Assignment 5 Midterm #2 Study Guide Notes

.pdf
School
University of California, Berkeley **We aren't endorsed by this school
Course
ESPM C10
Subject
Economics
Date
Oct 26, 2023
Pages
6
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Energy and Humans Energy is an essential component of human life, as it underlies the complexity of human society. This study guide covers several topics related to energy and humans, including the history of fire on Earth, the effects of cooking on human evolution, and the impact of the oil economy on society. History of Fire on Earth: Fire likely originated about 500 million years ago after life filled the atmosphere with oxygen and created biomass on dry land. Human ancestors likely harnessed fire over a million years ago and shifted from opportunistic use to actively maintaining and creating fire. Fire has been used as a management tool for ecosystems, creating habitat for hunting, clearing pests, aiding travel, regenerating desired plants, and for defense. The suppression of fire has resulted in an infrequent, large fire cycle in some ecosystems, like California. Effects of Cooking on Human Evolution: Cooking allowed humans to decrease physical effort and time needed to chew food, get more nutrition from food, and possibly facilitated the support of larger brains. Due to the larger brains, humans give birth to "premature" babies, which require resources to support long development. Fire may have allowed humans to tell stories and create myths. Oil Economy Energy and climate are integrated issues, with most energy use emitting greenhouse gases. The oil economy has significant impacts on society, including economic market failure and global commons issues. The USA is the largest producer of oil and is now becoming an oil exporter. Energy poverty is a significant burden for about one billion people, particularly for women who are disproportionately affected.
Externalities of Oil I. Cost of Military The USA spends approximately $85 billion per year to protect global oil supplies in the Persian Gulf. The cost of military protection for each barrel of oil is estimated to be between $11 and $30. This does not include the costs of the Persian Gulf War and the Iraq War, which amounted to over a trillion dollars. The US military is the largest institutional user of oil in the world, and the supply of oil on the battlefield is a major logistical impediment. Waste and pollution from defense activities can result in soldier health issues, which may cost up to $400 billion. II. Government subsidies The government provides annual tax breaks worth $120 billion for the oil industry. Low lease and royalty rates are also provided. The Department of Energy provides direct research and development support. The government supports international oil production, providing $13 billion over a 5-year period. III. Inequities Nigeria is a case study of the negative effects of oil. The country has experienced increased poverty, theft, corruption, and environmental degradation due to oil production. IV. Climate CO2 in ice cores from Antarctica and Greenland provide nearly 600,000 years of continuous climate and atmospheric records. Ocean sediments provide millions of years more to the record. Present CO2 levels are approaching levels not seen in about 3 million years, and previous spikes in CO2 (and temperature) have caused mass extinctions. Foraminifera shells (and their O isotopes) provide records of the ocean temperatures.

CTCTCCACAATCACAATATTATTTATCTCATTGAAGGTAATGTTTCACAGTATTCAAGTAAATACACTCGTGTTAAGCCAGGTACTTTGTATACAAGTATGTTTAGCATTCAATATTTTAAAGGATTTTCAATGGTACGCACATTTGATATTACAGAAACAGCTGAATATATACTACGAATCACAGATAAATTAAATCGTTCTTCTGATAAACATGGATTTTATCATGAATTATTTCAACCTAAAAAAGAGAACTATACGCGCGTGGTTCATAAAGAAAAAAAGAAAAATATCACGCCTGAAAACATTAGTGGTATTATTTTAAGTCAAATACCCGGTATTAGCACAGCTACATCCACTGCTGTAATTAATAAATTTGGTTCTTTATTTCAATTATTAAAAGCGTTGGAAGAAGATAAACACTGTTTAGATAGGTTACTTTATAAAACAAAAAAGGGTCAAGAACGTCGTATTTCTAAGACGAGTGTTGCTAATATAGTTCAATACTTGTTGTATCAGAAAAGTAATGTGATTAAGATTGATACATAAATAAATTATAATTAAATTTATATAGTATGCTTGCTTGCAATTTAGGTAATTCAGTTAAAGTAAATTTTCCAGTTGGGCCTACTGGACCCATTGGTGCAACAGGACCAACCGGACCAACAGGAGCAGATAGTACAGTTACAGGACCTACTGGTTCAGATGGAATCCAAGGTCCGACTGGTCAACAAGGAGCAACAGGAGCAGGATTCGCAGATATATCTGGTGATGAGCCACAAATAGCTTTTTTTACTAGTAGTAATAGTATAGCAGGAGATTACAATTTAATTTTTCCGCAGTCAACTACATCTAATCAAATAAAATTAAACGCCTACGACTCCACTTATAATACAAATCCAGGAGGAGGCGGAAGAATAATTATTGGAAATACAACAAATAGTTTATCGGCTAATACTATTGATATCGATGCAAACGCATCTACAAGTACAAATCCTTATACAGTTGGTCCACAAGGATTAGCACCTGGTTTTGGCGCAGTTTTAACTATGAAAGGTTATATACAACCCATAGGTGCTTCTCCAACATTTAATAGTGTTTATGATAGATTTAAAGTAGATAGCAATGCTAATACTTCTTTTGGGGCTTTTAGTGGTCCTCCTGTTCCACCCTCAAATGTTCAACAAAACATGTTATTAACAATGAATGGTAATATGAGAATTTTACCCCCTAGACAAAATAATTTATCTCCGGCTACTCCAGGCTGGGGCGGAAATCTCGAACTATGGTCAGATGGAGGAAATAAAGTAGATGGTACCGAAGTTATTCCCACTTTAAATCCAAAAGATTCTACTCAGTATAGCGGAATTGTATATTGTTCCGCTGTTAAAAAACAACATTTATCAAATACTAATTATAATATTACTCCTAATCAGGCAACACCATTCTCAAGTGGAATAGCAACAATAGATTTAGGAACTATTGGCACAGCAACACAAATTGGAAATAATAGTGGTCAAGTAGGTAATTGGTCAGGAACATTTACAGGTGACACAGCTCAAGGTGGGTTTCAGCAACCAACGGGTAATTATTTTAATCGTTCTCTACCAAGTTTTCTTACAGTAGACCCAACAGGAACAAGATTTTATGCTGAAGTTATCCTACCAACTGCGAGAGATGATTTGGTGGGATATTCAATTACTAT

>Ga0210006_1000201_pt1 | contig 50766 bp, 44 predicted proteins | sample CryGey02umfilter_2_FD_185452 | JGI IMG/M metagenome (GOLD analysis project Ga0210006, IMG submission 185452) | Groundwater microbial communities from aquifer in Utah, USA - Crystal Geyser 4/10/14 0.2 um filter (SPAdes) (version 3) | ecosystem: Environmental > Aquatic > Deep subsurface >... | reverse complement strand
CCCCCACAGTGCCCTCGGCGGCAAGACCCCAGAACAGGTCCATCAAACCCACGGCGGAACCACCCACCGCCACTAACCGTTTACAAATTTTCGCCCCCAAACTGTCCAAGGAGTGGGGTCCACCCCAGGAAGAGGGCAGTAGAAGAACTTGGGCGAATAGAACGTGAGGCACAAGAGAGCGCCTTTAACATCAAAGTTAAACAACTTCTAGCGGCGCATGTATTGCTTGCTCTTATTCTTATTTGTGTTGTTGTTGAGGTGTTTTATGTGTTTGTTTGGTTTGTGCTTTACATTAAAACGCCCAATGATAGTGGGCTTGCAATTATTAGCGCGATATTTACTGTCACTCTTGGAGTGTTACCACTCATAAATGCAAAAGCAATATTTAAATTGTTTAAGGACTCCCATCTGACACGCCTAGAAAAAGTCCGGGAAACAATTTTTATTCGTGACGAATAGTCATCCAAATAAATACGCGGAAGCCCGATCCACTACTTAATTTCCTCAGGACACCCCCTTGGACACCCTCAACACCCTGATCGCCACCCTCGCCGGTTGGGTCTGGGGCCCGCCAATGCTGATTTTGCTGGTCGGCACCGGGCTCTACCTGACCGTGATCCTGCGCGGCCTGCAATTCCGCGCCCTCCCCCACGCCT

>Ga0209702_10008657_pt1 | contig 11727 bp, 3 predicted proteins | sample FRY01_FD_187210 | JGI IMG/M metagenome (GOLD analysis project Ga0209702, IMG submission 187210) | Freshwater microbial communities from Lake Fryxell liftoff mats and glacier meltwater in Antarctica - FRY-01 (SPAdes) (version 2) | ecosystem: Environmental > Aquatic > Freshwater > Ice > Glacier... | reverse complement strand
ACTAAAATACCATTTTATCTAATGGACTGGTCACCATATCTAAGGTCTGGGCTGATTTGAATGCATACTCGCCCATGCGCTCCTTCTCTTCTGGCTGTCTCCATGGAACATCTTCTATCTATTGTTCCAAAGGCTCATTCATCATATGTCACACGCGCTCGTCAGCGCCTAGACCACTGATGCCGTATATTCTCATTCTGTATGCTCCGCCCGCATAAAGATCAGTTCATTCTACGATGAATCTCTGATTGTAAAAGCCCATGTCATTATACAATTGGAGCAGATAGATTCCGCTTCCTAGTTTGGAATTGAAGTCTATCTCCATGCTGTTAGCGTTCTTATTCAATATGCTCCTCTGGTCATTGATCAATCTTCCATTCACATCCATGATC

Global circulation models (GCMs) are used to explore how the world's climate system responds to changes such as greenhouse gas concentrations. A significant result of GCMs is that there is no explanation for increases in global temperature over the last 50 years other than greenhouse gases. V. Putting a price on climate change Economists value money now more than in the future, which is called the "discount rate." This is based on the assumption that the future will be more wealthy than today and can better afford any change. The recent Trump administration had a discount rate on carbon emissions of 7%, which means they were only concerned about the next decade and had a negligible price on carbon emissions. A solid estimate of the cost of emissions on society can help to tip the economic balance toward alternative energy sources. A recent study by economists places the cost of emitting one ton of CO2 at $185 and a roughly 1.5% discount rate. Since a ton is produced by 112 gallons of gasoline, this is equivalent to adding slightly more than a dollar to each gallon of gas. Estimating the cost of emissions requires understanding many climate impacts in the near future. Paths to Non-C Energy Overview: Our energy use is divided into sectors: Electricity, Industry, Transportation, Buildings/residential, Agriculture. Decarbonizing each sector has its own unique challenges. "Net Zero" means that the sum of CO2 sources and sinks is equal to zero. Electricity: Easiest sector to decarbonize, but not a sure thing. Electrical demand will increase significantly due to emerging countries and switch to electricity for various activities.
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